Walgreen Co. has agreed to pay $35 million to resolve allegations that Walgreens pharmacies switched patients to more expensive drugs in order to get more money from Medicaid, the third large settlement to arise out of what the government calls improper drug switching. In the agreement with the U.S. Justice Department, the Deerfield, Ill.-based company explicitly denies engaging in the alleged conduct, which was relayed to the government through a whistle-blower lawsuit filed in 2003.
According to the Justice Department, between 2001 and 2005, Walgreens dispensed capsules rather than tablets of generic Zantac, generic Prozac and brand-name and generic Eldepryl to Medicaid patients when doctors hadnt specified the form. The switches allowed the company to collect higher reimbursement while providing no additional medical benefit to patients, according to a Justice Department news release.
The federal portion of the settlement is $18.6 million, and 46 states and Puerto Rico will share $16.4 million. Whistle-blower Bernard Listiza is set to receive a total of $5 million to be drawn from those sums. CVS Caremark Corp. reached a $36.7 million settlement with the government in March involving alleged switching, and in 2006 Omnicare agreed to pay $49.5 million to resolve similar allegations. As with the Walgreen case, those investigations were triggered by Listiza.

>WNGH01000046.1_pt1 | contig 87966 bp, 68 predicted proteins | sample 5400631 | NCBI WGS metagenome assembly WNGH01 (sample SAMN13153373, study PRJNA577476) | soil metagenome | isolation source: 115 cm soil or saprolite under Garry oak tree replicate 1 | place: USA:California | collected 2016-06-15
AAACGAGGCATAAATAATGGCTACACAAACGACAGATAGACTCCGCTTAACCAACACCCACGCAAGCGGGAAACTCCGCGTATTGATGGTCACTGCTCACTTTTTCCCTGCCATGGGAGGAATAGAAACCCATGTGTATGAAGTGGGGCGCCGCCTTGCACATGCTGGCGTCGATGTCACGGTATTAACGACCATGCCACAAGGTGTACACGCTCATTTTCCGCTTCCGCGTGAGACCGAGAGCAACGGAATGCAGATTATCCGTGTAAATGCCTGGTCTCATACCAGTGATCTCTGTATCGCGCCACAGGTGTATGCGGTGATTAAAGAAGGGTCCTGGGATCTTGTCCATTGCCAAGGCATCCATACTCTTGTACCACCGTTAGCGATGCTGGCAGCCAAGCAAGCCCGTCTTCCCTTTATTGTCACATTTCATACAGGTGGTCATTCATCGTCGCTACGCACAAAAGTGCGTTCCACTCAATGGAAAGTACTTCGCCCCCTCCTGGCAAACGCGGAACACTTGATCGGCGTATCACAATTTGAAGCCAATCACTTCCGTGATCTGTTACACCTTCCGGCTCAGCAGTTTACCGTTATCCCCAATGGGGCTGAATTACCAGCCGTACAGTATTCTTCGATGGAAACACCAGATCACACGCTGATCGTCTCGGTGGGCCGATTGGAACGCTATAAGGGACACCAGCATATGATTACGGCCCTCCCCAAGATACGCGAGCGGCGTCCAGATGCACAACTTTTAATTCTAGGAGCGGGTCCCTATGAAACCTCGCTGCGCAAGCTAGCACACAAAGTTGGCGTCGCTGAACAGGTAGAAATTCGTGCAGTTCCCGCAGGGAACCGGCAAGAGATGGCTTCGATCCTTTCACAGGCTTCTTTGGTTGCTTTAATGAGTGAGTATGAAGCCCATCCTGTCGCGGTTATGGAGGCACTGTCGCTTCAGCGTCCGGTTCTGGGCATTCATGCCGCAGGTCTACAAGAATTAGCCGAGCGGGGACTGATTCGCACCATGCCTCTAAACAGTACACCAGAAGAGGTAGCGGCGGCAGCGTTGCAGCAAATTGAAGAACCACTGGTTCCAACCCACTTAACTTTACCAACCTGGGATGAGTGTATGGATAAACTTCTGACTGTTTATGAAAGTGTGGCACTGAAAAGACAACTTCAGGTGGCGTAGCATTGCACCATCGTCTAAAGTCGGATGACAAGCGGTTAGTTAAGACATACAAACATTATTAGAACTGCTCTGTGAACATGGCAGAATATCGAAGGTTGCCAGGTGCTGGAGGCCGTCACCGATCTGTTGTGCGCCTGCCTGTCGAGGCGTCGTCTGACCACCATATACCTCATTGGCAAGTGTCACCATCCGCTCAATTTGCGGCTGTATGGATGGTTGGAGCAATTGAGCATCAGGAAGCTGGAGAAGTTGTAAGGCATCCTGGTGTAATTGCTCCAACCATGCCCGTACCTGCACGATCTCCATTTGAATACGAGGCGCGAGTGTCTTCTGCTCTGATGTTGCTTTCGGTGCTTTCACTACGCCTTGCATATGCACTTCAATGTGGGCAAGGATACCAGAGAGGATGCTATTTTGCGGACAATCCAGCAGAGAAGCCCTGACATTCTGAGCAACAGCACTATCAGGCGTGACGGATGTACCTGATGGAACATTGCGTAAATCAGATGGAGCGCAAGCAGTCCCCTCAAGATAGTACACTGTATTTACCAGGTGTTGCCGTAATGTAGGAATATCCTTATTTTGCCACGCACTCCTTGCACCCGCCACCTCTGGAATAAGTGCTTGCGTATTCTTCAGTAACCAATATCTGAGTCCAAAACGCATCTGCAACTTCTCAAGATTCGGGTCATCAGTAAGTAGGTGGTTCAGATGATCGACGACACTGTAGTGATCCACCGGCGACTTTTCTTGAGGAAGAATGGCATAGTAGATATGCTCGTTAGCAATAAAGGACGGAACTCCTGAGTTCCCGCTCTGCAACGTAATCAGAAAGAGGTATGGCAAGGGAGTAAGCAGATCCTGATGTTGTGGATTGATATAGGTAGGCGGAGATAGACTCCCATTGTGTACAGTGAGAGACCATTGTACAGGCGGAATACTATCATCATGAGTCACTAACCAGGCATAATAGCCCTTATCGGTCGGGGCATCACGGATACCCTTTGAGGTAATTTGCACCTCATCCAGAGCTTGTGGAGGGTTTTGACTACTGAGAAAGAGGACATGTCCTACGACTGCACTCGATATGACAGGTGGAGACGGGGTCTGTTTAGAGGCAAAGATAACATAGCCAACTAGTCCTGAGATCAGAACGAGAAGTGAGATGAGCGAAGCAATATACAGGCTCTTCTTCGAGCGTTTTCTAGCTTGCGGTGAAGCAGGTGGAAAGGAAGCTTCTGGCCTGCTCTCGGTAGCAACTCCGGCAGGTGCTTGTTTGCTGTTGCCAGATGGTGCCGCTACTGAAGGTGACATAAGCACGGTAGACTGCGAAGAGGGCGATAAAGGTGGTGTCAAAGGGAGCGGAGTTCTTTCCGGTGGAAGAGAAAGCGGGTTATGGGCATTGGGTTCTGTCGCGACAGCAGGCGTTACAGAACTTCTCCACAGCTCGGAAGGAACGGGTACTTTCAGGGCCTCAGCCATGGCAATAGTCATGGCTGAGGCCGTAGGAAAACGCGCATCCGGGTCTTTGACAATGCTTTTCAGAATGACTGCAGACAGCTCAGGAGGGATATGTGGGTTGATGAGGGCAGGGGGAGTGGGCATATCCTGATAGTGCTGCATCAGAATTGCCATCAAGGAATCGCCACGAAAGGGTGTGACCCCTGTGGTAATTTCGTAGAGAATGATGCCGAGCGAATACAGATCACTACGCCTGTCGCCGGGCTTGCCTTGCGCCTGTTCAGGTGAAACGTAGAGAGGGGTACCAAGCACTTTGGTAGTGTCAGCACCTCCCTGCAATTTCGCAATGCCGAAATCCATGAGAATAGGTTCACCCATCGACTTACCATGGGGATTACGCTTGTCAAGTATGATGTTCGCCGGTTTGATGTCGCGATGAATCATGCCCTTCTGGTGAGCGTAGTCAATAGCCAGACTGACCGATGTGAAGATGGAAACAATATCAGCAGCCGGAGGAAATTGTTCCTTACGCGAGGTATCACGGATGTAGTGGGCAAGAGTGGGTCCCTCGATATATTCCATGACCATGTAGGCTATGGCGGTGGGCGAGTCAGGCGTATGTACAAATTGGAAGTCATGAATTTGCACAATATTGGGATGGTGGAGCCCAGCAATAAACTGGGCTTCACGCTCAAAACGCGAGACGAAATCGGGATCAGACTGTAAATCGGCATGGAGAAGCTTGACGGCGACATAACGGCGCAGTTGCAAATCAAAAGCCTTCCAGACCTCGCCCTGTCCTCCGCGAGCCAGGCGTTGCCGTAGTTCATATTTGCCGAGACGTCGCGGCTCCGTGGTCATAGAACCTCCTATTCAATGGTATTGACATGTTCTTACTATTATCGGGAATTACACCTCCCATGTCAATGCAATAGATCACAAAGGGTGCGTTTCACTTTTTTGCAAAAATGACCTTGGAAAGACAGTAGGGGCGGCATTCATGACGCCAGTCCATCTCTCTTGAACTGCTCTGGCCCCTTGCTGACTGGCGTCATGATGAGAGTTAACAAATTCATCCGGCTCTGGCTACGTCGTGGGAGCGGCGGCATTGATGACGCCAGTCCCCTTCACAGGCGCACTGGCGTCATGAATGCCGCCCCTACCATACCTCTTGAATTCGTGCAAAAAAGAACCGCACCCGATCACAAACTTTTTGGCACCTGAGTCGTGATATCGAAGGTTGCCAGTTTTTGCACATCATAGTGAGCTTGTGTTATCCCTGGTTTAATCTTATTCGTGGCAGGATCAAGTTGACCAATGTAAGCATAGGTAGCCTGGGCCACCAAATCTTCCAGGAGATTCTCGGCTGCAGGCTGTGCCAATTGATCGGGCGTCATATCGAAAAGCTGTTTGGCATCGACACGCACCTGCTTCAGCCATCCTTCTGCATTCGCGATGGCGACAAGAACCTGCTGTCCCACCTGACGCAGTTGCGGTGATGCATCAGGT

Walgreen maintains the reimbursement was consistent with all applicable regulations and explains the settlement was reached to avoid the expense and uncertainty of litigation. -- by Gregg Blesch